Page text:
Infrastructure: Digital disruption is coming

CoDE just attended a talk on ‘Transformation in Infrastructure: Digital and Smart Infrastructure’ by Mark Enzer, Group Technical Director at Mott MacDonald. This is particularly interesting for CoDE because of the implications for enterprise education, new models for the design and delivery of large infrastructure projects (e.g. roads, airports, hospitals, oil rigs), and research.

Mark reports that the digital revolution has been slow to reach the Infrastructure sector. Why? Well, if you consider that it takes 20 years to get a big infrastructure project up and running, you’ll see that steel and concrete move at a different pace from the rest of the world. Especially when the rest of the world has become a blur, thanks to what Mark refers to as the ‘digital abundance’ that has rendered data accessible and cheap at an unprecedented scale.

But – the revolution is coming to Infrastructure. What will it look like? And who will be the first against the wall?

Output versus Outcome

In a potted history of the sector, Mark explained that it’s only politically stable countries that are able to provide the environment for infrastructure to grow; this is because law, and the rule of law, enables the contract law that leads to infrastructure projects being possible.

There is presently £350b of constructed water infrastructure in the UK, and we add £1.8b annually; we have effectively reached ‘infrastructure maturity’. In view of this, Mark is calling for and indeed predicting a change of thinking in this sector to maximising the use of infrastructure, so that the sector no longer measures just in outputs (built projects) but redefines value as the end user and the ‘whole-life pound’. In other words, the value shifts from the immediate client to the ultimate customer for as long as the asset is in use, and asset management becomes an industry in itself.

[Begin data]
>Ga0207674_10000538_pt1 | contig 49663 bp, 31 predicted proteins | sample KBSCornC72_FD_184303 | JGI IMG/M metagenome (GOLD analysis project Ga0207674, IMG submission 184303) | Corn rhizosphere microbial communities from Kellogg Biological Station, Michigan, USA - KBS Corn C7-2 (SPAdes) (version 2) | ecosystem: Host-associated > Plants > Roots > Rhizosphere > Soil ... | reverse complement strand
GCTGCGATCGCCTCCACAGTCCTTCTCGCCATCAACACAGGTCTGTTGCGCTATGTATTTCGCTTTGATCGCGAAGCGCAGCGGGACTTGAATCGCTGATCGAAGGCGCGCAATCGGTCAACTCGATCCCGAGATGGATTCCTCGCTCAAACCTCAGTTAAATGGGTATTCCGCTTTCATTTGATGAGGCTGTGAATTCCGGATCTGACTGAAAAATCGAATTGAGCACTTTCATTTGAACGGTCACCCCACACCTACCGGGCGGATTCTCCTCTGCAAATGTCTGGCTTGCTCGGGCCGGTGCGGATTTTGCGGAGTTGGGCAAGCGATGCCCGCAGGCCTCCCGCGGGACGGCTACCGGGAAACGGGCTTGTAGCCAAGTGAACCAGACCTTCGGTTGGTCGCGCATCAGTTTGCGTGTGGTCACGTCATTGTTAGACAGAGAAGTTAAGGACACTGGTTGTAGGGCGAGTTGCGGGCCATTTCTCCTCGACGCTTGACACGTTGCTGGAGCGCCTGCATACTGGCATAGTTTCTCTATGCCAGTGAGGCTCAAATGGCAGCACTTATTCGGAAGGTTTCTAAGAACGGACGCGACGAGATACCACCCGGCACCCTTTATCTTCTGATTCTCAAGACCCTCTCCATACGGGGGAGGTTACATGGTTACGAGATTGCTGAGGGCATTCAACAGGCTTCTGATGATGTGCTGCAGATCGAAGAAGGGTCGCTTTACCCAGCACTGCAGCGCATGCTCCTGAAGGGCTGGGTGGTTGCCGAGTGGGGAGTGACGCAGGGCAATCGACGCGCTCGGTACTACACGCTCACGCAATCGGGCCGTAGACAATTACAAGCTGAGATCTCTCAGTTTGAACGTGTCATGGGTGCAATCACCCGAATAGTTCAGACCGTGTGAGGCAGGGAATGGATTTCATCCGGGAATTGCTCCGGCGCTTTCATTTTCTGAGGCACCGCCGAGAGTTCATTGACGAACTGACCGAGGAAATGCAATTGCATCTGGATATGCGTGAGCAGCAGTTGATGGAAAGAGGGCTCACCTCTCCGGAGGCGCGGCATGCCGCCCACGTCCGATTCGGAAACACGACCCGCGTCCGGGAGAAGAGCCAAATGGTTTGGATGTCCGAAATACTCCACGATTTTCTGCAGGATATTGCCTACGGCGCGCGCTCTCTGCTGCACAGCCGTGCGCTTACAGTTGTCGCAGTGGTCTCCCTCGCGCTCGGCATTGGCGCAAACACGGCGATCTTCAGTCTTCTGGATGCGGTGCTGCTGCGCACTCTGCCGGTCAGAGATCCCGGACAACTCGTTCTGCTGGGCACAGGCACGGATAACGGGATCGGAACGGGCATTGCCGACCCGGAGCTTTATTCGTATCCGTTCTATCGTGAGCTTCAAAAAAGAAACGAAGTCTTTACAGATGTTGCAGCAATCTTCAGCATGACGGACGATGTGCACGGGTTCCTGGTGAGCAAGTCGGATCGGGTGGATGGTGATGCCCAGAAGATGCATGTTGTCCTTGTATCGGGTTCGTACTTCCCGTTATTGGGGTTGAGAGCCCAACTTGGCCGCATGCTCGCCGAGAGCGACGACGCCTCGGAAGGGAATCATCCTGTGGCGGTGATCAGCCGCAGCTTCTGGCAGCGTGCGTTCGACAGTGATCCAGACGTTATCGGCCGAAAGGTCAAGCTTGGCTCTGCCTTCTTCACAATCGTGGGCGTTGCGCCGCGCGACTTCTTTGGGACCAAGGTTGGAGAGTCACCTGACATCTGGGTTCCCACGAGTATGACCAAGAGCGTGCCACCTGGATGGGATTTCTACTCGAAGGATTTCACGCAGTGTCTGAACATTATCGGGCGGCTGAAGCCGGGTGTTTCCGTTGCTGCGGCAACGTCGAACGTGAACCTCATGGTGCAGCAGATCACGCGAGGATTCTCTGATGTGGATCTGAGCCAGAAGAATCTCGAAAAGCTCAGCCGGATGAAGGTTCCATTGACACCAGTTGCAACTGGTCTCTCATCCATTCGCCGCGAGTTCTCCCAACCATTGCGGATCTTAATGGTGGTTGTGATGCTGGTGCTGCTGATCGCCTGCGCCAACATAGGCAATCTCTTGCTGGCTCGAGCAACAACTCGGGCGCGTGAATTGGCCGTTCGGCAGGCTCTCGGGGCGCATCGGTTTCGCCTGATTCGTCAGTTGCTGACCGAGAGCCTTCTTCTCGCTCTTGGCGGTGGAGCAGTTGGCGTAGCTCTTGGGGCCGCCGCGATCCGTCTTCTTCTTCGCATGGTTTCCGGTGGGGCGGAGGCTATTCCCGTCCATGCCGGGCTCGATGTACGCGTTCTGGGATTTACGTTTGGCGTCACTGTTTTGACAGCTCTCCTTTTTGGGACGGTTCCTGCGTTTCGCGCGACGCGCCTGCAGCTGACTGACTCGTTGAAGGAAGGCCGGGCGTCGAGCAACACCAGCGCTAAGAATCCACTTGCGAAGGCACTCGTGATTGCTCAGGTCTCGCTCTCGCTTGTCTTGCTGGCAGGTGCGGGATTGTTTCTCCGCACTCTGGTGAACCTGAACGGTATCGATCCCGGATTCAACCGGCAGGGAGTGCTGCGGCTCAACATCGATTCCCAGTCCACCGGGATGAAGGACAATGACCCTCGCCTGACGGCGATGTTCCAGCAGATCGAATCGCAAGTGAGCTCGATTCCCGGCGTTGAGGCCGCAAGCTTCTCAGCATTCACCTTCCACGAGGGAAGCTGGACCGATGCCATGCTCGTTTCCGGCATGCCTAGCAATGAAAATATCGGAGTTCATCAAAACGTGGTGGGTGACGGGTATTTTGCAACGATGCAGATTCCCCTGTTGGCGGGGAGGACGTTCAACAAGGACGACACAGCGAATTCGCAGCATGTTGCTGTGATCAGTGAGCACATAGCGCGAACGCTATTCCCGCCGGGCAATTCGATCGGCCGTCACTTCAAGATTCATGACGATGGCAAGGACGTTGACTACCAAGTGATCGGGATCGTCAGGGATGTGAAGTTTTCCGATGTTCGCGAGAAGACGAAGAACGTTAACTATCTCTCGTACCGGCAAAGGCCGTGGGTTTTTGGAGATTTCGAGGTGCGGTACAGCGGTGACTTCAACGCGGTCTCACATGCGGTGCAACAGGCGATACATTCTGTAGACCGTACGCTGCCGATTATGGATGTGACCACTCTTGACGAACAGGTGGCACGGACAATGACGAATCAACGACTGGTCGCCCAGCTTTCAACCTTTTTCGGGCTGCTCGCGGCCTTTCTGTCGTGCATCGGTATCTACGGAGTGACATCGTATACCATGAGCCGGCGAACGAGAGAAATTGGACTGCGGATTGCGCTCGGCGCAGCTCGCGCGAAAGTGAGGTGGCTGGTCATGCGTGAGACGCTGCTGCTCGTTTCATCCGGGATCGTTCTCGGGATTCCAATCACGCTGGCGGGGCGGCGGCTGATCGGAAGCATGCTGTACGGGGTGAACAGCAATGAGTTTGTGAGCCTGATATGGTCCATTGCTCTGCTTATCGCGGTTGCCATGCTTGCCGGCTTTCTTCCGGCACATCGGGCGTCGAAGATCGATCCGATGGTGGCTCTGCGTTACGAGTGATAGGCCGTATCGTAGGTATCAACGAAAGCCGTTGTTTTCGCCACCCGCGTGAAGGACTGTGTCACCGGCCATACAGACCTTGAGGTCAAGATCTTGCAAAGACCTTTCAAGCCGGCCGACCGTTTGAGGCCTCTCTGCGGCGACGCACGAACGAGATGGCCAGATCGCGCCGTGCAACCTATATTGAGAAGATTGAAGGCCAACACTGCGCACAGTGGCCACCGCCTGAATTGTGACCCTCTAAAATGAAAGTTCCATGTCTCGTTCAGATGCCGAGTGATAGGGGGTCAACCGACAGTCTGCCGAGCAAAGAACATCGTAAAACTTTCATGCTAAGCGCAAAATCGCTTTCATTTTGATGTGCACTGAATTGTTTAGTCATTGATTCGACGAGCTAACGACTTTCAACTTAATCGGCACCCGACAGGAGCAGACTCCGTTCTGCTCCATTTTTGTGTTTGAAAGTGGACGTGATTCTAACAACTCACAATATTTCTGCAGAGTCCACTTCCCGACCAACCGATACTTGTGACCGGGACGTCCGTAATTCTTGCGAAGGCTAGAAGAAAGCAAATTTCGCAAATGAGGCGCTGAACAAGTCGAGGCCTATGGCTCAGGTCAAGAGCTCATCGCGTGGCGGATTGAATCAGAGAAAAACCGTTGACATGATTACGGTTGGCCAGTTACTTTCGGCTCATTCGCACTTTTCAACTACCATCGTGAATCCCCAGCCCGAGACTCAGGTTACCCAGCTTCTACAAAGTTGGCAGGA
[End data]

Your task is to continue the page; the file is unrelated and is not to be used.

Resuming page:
In effect, it’s the re-invention of the whole industry.

Information is Value

According to Mark, it’s time to recognise information as value, as a resource, and to transform the delivery process accordingly. He explained, ‘Traditionally, important information is lost at handover between design and construction – so, value is lost. It’s time to integrate the entire process, construction and infrastructure, the Built and the Digital.’ Redefining value as ‘outcome per whole-life pound’ and factoring in operational maintenance allows the sector to unlock digital solutions.

The result: ‘Smart Infrastructure’ – where Built meets Digital – and suddenly, the 4th Industrial Revolution has come home to roost for the infrastructure business, leading to the widespread deployment of cyber-physical systems, here as elsewhere.

‘Right now, this doesn’t happen in infrastructure anywhere in the world,’ Mark asserted. ‘But when it happens, the change will be exponential.’

CoDE is already involved with some key players in the infrastructure domain, and we’re making academic research relevant to their challenges right now, and in the future. If you’d like to get in on the ground floor of infrastructure transformation, please get in touch.

Dr Ben Shenoy (L) in conversation with Mark Enzer

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About the Author : Kris Henley

Communications and Outreach for Surrey Business School's Centre for the Digital Economy, a newly-founded research centre to explore the implications of the Digital Economy for business, government and society.